There are some things Andriy Shevchenko cannot talk about. The feeling generated by the wailing of an air raid siren. The fear, instilled by learning how many missiles were aimed the night before at you, your loved ones, your home. The feeling of knowing another swarm of drones is on its way, the only hope that each one can be shot out of the sky.

Shevchenko does not want to repeat everything he heard from the Ukrainian soldiers posted to the battlefield, that rift that runs through places that were once close and familiar but now foreign, part of a terrible front line. He starts and stops, swallowing hard, unable to go on. “I don’t want to talk about what’s going on,” he said.

One of the stories he can’t quite tell comes from Irpin, a town on the northwest edge of the Ukrainian capital, Kyiv, which was the scene of some of the bloodiest, most intense fighting in the early days of the war. Its streets were struck by airstrikes. A mass grave was found in neighboring Bucha.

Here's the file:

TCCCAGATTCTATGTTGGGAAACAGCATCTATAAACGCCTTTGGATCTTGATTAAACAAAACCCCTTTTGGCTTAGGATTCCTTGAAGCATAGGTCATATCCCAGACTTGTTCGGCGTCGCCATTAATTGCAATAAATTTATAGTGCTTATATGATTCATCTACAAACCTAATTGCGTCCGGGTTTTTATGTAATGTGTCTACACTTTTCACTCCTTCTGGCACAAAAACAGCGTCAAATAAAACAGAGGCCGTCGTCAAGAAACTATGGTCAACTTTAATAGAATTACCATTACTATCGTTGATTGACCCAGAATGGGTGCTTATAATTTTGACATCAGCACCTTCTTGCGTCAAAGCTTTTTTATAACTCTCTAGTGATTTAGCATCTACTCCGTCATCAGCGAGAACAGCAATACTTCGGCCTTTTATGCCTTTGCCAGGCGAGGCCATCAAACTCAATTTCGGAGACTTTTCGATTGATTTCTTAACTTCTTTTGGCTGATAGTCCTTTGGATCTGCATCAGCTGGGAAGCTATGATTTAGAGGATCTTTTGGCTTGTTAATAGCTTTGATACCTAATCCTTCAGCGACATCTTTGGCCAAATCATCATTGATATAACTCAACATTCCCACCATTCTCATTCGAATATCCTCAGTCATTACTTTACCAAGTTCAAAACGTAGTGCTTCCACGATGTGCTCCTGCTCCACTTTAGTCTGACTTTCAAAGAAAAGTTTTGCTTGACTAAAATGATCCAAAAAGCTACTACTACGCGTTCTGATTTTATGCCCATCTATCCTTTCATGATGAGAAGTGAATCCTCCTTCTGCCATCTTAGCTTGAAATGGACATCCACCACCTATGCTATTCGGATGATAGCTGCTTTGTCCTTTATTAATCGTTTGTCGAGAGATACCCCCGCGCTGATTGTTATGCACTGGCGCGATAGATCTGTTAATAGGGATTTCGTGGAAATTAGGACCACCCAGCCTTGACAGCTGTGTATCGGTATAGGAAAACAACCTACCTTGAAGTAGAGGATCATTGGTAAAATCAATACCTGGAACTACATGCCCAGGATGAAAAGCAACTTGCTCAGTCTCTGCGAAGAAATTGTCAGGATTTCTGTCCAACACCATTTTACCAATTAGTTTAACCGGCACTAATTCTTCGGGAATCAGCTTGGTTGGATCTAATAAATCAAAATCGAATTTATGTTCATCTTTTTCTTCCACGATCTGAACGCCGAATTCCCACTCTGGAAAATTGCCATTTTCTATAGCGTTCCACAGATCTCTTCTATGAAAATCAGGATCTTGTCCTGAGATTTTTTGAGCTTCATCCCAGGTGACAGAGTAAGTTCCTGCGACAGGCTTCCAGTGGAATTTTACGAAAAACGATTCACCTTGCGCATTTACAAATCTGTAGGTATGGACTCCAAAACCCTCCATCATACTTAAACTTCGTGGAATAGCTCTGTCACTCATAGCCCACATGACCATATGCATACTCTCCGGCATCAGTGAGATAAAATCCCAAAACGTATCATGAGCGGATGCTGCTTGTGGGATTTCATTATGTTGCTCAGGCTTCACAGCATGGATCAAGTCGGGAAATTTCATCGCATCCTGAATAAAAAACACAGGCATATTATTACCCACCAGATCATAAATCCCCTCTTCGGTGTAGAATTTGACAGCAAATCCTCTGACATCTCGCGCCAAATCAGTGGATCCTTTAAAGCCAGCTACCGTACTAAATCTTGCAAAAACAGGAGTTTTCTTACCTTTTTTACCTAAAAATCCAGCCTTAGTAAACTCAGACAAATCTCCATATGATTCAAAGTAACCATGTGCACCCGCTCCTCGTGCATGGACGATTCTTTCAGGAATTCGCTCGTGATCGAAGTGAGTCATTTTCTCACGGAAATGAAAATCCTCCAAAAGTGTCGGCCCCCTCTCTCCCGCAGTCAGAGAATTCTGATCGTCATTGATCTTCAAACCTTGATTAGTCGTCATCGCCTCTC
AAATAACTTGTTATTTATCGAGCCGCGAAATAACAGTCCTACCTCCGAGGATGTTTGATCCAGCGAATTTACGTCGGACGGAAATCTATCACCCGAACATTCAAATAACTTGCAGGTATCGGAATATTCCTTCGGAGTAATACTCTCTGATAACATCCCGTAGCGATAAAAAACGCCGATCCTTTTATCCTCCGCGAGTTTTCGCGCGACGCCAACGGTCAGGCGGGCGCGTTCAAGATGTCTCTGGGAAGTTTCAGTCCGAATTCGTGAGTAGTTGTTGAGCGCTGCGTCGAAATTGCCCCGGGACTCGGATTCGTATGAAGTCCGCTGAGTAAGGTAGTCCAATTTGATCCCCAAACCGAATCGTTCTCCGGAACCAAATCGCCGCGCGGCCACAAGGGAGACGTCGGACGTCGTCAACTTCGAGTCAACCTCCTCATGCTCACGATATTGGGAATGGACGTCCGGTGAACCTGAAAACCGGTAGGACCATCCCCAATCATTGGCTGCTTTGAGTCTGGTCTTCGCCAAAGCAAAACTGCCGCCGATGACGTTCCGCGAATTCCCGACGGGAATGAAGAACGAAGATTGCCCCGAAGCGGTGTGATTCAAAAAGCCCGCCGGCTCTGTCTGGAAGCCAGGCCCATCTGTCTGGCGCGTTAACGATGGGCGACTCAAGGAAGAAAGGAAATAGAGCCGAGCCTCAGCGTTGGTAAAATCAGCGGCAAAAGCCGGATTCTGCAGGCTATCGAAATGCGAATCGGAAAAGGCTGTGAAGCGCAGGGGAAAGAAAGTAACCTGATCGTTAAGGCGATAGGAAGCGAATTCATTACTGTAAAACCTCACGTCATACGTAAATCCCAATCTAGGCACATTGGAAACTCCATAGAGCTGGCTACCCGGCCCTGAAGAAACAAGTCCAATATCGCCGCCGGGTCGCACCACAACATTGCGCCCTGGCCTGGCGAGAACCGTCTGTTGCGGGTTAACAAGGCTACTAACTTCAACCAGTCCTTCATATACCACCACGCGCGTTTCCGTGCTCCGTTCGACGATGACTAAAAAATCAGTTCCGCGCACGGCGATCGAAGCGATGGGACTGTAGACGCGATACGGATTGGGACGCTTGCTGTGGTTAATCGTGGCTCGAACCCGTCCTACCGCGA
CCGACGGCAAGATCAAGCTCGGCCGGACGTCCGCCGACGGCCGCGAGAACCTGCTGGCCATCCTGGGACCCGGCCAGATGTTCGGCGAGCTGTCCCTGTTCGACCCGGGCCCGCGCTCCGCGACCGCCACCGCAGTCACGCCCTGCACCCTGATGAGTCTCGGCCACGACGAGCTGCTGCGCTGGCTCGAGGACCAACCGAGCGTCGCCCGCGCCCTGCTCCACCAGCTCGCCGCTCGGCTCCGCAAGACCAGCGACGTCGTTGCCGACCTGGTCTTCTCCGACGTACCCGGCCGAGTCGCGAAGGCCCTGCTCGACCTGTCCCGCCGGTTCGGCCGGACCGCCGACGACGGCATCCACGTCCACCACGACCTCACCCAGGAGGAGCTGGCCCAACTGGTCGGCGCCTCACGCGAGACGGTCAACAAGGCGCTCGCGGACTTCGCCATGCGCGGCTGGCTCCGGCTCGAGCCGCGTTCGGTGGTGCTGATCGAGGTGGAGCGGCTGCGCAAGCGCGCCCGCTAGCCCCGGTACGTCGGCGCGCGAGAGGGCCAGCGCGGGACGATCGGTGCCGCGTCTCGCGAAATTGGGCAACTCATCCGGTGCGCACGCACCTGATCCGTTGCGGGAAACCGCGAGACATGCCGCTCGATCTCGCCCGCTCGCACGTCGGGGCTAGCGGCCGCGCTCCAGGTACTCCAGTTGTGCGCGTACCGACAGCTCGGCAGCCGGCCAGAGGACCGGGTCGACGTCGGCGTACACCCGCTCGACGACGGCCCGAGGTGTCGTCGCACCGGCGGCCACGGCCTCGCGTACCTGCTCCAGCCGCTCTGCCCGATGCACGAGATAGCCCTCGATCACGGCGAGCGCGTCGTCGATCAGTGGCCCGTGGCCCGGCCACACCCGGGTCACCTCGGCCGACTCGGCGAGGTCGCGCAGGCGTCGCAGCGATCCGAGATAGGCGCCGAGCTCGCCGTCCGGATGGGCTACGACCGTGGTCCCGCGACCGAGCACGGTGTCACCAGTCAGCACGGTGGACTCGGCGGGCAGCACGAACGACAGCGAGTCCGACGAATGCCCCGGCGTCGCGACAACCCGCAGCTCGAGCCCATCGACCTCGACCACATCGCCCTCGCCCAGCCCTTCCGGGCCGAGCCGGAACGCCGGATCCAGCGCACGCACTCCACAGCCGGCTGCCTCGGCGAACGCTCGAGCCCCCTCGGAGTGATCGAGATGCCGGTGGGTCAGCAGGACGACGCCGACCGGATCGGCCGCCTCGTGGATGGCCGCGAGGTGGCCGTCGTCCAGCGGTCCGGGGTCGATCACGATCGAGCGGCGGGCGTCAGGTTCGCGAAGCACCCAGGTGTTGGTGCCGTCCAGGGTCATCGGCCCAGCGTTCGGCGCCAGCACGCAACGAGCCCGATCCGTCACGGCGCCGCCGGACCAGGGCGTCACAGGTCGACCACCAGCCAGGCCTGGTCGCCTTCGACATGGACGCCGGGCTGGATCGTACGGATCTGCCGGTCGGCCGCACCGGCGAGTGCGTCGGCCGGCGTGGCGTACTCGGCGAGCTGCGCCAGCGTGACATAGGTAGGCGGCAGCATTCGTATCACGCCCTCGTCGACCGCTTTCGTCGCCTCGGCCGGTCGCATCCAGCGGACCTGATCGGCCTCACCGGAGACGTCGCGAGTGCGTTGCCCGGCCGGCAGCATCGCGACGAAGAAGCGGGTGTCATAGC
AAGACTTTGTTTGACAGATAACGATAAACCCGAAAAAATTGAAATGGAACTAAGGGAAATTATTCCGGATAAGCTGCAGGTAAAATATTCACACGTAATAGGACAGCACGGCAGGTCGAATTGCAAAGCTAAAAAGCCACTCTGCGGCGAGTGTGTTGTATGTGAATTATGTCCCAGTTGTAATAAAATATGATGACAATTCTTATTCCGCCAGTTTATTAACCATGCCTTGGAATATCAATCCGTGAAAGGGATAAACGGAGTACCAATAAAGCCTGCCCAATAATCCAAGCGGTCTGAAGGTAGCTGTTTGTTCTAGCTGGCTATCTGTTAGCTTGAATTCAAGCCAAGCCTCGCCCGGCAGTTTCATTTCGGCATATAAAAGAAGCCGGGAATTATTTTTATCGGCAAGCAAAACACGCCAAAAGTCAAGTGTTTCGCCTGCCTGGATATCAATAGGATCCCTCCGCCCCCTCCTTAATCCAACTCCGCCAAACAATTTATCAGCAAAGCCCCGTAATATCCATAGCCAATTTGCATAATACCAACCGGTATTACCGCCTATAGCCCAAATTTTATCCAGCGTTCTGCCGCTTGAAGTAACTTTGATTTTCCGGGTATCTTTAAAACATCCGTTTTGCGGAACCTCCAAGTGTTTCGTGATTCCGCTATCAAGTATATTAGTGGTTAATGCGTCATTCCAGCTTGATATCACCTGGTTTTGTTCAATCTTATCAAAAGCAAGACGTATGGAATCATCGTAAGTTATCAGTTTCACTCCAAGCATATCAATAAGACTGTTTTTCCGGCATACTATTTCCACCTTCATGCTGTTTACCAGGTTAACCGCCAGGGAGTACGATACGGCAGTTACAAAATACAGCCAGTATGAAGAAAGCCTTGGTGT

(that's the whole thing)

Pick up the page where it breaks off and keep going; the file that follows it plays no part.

When Ukrainian forces, after a month-long counteroffensive, took back control of the city, they found it scarred beyond recognition. Some estimates had it that 70 percent of its structures were destroyed or damaged. Among them was the city’s football stadium.

A few months later, Shevchenko went to visit. As he walked around the broken shell of the place – the artificial turf pockmarked with the scars of war, the damage standing charred black – he saw a group of children playing soccer, doing their best to put on a game despite the devastation all around. them, and at least slightly unaware that Shevchenko, the greatest player their country had ever produced, was watching.

Shevchenko found one of the strengths that Ukrainians generally discovered during the war is an ability “to adapt to circumstances, to react to the situation as it is now.” There it was, playing in front of him.

When he asked the kids what it was like to have to play here, in a place where there used to be a stadium, they answered in that matter-of-fact way that is the natural tone of the pre-teen: They might not have a stadium, they said, but that didn’t mean , that they didn’t want to play soccer.